Five key questions from this week’s Galaxy Unpacked event

The dust has since settled in San Jose, California following Samsung’s first Galaxy Unpacked event of the year where three new models of flagship phone were showcased alongside the company’s new on-device AI play called Galaxy AI.

As we saw at CES 2024 only a couple of weeks earlier, AI is where nearly every major consumer electronics manufacturer is pouring their efforts at the moment.

While Samsung did not elude to it, the company clearly held its first Unpacked earlier than normal this year in order to get ahead of the pack, where AI will likely be embedded or feature on Android phones from competitors in 2024 too.

It is not all about the new phones and AI, however, with several machinations around the announcements made in California this week.

It is with that in mind that we’re taking a look at some of the key takeaways from this week’s Galaxy Unpacked, and mulling over the potential implications it will have down the line.

Samsung and Google to dominate Android market?

In year’s past Samsung routinely brings a number of partners onto the stage during Unpacked to detail what collaborative efforts are in the offing. This year was quite different, as only Google featured.

It shows that the pair are not only deepening their relationship, but also that in territories where Google does not sell its Pixel hardware, like South Africa, Samsung’s Galaxy S24 will be the standard.

There is also the fact that many of the Galaxy AI features showcased this week being powered by Google. Circle to Search in particular is a Google-powered aspect of the S24 series, and in many respects feels like an extension of what Google Lens is.

Samsung continues to be the leader as far as Android phone makers, and while many people may not be able to afford the S24 series out of the gate, the addition of Galaxy AI thanks to its partnership with Google means it has yet another differentiator in a competitive market.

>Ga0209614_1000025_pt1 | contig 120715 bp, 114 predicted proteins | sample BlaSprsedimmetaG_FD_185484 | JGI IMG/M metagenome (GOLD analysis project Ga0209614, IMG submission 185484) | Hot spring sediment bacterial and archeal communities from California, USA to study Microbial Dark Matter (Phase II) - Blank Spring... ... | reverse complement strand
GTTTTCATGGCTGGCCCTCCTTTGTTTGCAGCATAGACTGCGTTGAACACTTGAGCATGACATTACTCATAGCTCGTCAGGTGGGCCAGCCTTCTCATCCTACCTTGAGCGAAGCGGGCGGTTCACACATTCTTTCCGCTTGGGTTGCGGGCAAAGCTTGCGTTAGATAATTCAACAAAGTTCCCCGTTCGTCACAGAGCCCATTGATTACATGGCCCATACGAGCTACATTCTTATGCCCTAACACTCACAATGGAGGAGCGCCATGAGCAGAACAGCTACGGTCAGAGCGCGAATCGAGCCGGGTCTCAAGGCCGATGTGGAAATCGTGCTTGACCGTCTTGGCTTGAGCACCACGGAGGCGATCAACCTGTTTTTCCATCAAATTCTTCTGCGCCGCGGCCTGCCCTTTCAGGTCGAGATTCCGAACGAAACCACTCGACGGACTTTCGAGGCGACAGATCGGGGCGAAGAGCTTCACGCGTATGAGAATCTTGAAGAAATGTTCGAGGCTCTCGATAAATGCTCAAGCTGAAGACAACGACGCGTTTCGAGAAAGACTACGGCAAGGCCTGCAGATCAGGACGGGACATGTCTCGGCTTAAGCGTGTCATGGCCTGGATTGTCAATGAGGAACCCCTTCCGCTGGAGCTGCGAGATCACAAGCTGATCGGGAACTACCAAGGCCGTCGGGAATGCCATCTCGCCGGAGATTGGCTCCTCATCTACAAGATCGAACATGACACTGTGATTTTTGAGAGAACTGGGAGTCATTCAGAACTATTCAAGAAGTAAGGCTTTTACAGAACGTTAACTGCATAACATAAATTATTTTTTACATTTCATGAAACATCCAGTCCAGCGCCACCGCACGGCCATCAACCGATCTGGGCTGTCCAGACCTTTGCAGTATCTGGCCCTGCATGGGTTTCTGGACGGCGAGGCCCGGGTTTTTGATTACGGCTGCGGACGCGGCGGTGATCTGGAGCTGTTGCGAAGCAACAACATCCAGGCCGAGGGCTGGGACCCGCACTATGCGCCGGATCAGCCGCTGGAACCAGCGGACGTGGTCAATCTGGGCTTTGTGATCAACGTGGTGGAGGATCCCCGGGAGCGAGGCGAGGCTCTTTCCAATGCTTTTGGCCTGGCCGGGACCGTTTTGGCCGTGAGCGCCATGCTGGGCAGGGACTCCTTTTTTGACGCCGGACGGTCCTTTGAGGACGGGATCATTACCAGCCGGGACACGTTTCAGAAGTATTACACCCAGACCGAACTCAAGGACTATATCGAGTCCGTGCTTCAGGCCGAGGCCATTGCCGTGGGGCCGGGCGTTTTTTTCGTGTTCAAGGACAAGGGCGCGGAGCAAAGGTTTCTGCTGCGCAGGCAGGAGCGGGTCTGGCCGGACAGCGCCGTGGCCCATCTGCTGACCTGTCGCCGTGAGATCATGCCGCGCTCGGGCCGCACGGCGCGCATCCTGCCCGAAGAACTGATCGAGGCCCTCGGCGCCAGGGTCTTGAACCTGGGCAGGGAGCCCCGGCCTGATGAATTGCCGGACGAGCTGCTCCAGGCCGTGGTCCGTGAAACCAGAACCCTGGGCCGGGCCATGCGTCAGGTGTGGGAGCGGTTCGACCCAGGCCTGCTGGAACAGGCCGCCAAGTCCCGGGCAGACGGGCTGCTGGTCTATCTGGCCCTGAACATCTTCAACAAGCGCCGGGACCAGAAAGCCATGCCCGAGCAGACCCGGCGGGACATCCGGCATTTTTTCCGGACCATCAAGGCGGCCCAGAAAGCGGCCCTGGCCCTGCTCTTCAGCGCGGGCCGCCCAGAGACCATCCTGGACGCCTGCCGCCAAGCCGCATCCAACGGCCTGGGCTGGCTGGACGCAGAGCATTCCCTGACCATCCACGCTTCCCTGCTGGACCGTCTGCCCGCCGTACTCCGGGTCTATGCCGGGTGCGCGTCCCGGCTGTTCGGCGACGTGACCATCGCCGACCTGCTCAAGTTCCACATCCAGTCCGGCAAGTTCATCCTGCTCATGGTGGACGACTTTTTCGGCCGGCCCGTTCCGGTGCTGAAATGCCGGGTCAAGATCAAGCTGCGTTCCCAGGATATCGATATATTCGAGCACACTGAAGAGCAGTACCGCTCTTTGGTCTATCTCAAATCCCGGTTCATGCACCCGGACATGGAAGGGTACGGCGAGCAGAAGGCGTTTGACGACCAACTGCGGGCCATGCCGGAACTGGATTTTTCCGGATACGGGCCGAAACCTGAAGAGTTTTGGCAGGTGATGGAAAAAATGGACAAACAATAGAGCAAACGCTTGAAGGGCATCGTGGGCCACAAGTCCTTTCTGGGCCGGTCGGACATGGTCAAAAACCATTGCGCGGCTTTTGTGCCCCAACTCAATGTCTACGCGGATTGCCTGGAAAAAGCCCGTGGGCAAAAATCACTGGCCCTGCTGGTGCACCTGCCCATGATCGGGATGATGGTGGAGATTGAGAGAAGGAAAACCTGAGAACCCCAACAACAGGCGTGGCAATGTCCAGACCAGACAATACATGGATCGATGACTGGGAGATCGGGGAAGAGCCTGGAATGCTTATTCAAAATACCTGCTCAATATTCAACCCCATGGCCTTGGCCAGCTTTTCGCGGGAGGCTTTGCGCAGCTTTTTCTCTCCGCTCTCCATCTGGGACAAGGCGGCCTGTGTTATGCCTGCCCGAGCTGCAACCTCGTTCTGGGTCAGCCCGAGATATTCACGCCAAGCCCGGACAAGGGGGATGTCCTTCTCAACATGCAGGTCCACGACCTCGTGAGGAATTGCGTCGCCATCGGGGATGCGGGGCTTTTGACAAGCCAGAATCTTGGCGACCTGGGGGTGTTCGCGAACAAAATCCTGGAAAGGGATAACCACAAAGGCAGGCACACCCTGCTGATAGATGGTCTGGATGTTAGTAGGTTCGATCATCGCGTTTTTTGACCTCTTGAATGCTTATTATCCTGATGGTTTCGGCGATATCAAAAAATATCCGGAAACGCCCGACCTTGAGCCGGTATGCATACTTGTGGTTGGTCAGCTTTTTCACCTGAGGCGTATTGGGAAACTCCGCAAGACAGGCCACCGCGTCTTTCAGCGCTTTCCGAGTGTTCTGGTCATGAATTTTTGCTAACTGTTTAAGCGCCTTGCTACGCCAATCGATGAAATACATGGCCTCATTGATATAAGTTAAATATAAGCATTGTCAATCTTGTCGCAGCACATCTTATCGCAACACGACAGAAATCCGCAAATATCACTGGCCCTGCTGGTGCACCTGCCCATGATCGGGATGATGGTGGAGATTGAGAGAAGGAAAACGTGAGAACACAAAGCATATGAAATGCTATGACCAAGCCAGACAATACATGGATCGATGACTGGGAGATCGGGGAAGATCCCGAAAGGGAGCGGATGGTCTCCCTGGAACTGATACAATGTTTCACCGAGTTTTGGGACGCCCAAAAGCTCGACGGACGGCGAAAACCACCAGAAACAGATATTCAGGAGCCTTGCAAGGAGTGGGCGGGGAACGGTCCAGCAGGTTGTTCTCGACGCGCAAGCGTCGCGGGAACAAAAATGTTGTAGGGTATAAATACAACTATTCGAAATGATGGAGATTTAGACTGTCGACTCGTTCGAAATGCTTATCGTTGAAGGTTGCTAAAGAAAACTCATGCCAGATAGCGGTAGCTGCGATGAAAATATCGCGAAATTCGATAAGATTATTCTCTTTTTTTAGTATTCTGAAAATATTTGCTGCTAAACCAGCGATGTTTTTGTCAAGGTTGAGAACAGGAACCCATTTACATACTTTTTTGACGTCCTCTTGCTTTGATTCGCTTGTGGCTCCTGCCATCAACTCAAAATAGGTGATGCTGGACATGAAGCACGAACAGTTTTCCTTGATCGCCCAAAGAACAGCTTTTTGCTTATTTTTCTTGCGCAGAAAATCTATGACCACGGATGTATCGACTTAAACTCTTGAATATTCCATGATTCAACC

As such, depending on when competitors can get their hands on AI tools and embed in devices to the level that Samsung has on the S24 series, the domination looks set to continue.

Getting third-party apps involved with Galaxy AI

Galaxy AI is cool, of that there is no doubt. The translate, note, and transcription functionality is truly an enticing prospect, but it is worth noting that many of these features are restricted to Samsung’s native apps.

Our question here then is when will the functionality extend to third-party apps. Being able to record meetings on my S24 phone and have it automatically transcribed is great, but the ability to take any recording from another device and do the same would be even better.

It’s clearly something that Samsung is actively thinking about, as the Instant Slow-Mo and Generative Edit functions can work on any piece of media found on the S24’s library, regardless of what the original source is.

If Samsung wants to make Galaxy AI truly shine, getting third party app developers involved will prove crucial.

How long with Galaxy AI features be exclusive?

This beings us to another key question. Given that Google is powering many of the experiences on the S24 series, whether it be via Lens, Bard, or Gemini, it is unclear how long features like Live Translate or Translator will only be found in the Samsung stable.

Only time will tell just how much of a head start Samsung has in that department, but we should have a better idea of the lay of the land when Mobile World Congress happens next month and other smartphone makers showcase their wares.

For now though, most Android OEMs are now playing catch up.

What about the Galaxy S24 and S24+?

In case you forgot, Samsung actually had three new smartphones that were revealed at Galaxy Unpacked.

That would have been an easy mistake to make as the Ultra model got most of the stage time, but it seems like the base S24 and larger S24+ were segregated to the sidelines during the event.

Much like Apple, which seemingly puts all of its attention and best specifications into the Pro models these days, the Ultra has become Samsung’s pride and joy. Hopefully that is not a sing of things to come, however, as it will likely result in consumers opting for the more affordable Galaxy A series, or perhaps a competitor offering instead.

Is the Galaxy Ring a game changing wearable?

In a move that surprised everyone, including some people at Samsung, the company teased a new wearable as it’s “What’s next?” product.

Called the Galaxy Ring, as far as we can tell, it’s still unclear whether this device is simply a smart ring that’s used for biometrics to potentially replace a smart fitness band or whether more features will be embedded into the device.

The potential applications are endless, with some suggestions being that the Galaxy Ring could combine several tools into one – including tracking, NFC-based tasks, a gesture-controlled stylus, ID verification, mobile payments, and more.

Either way, Samsung piqued everyone’s interest with the Galaxy Ring. All we need to know now is, when will it debut, what can it do, and how much it will cost to do it?


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